Aerodynamics and trucks aren’t usually used in the same sentence, but as gas prices go up, most consumers become more sensitive to the cost of driving. I bought a pickup truck last year before the semiconductor shortage, mostly because I needed a new vehicle, but I also thought I should get one before the Covid-19 dominoes started falling through the car industry. I really like the utility of the truck bed and the towing capacity even though trucks aren’t necessarily safer vehicles to drive and even the hybrids usually get worse gas mileage than cars do.
Although I can understand why trucks aren’t necessarily safer than cars, that idea seems to conflict with my experience as a personal injury attorney; the people driving trucks seem to be injured less frequently and less severely than people in cars. Even though it’s no longer just simple physics regarding the weight of the vehicle or the height of the driver, I don’t mind relying on intuitive, observational experience. That is, as long as you’re not driving a small pickup.
But now that I have the truck, I’m a little more concerned about the aerodynamics of the truck bed and the gas consumption. My truck is a hybrid, so it gets decent gas mileage, yet I’ve heard that a cover can really increase the aerodynamics. Better aerodynamics means lower drag, and lower drag means increased miles per gallon, but I haven’t found any great studies on the practical effects. One manufacturer showed higher speeds with a cap than for a tonneau (the flat cover), but I didn’t see anything about camper covers probably because there is so much variability. I mean, look at this one-of-a-kind, definitely-not-aero camper I saw down at Lake Tahoe complete with a solar panel!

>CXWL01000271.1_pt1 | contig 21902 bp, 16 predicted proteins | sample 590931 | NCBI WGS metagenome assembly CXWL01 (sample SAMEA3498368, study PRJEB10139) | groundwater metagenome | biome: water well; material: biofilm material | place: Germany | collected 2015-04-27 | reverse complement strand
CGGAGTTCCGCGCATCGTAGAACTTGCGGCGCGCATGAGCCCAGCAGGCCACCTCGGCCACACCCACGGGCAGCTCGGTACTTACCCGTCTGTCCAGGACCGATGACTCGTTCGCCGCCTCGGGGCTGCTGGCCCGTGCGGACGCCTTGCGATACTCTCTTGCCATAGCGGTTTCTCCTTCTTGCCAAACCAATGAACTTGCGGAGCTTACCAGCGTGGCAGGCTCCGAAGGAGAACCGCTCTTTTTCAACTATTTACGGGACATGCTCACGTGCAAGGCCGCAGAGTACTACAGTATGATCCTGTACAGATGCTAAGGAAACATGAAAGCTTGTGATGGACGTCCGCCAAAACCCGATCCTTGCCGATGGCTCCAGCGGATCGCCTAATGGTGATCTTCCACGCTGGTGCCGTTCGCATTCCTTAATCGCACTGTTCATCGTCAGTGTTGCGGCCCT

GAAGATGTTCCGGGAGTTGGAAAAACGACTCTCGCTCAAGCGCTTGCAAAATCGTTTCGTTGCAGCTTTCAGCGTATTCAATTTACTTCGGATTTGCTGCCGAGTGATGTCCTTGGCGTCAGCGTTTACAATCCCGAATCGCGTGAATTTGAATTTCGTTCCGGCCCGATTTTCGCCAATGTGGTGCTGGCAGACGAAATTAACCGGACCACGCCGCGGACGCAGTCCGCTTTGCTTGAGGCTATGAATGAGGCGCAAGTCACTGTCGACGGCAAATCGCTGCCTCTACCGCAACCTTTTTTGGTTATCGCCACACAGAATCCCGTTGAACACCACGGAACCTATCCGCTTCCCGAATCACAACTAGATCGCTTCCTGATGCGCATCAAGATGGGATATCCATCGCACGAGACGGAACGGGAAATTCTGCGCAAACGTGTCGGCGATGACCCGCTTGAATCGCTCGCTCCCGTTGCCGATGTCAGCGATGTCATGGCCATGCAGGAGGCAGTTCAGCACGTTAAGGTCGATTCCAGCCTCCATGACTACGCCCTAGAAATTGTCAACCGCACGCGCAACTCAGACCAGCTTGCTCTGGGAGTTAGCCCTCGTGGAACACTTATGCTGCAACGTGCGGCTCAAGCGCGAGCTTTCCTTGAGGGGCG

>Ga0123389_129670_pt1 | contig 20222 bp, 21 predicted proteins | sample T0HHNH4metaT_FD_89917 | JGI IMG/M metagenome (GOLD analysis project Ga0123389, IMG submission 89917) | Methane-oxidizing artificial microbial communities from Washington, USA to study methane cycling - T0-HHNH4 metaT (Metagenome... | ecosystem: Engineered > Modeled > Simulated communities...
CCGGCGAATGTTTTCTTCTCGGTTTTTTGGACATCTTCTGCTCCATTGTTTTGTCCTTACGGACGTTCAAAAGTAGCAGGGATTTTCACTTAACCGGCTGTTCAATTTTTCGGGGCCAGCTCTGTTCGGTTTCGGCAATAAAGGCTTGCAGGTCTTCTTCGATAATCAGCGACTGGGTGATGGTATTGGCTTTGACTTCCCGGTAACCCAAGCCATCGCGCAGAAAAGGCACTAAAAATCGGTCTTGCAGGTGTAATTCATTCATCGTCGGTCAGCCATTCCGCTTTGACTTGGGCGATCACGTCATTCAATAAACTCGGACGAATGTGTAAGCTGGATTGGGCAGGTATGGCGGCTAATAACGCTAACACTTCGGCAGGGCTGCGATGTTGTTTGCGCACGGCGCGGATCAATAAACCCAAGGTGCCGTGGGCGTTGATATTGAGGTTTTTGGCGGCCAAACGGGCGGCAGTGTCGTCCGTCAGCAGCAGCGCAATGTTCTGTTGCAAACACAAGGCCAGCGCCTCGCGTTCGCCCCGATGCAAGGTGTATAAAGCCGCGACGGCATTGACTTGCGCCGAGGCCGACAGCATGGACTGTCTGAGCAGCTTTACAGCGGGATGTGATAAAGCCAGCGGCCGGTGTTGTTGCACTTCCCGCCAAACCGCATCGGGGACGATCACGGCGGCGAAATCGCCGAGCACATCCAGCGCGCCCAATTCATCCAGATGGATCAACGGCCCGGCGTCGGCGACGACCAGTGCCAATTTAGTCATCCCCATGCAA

Surprisingly, General Motors performed tests in 2013 that busted the belief that the aerodynamics are better with the liftgate open, and they showed that a soft tonneau is better than fiberglass. In typical fashion, I think I’ll have to test it out for myself. I’m guessing that the difference in drag will not appreciably increase the miles per gallon since the drag behind the cab is such a small percentage of overall drag, but I’ll check it out and let you know when I do.
What do you think? Have you done anything to make your truck more aero? Or less aero?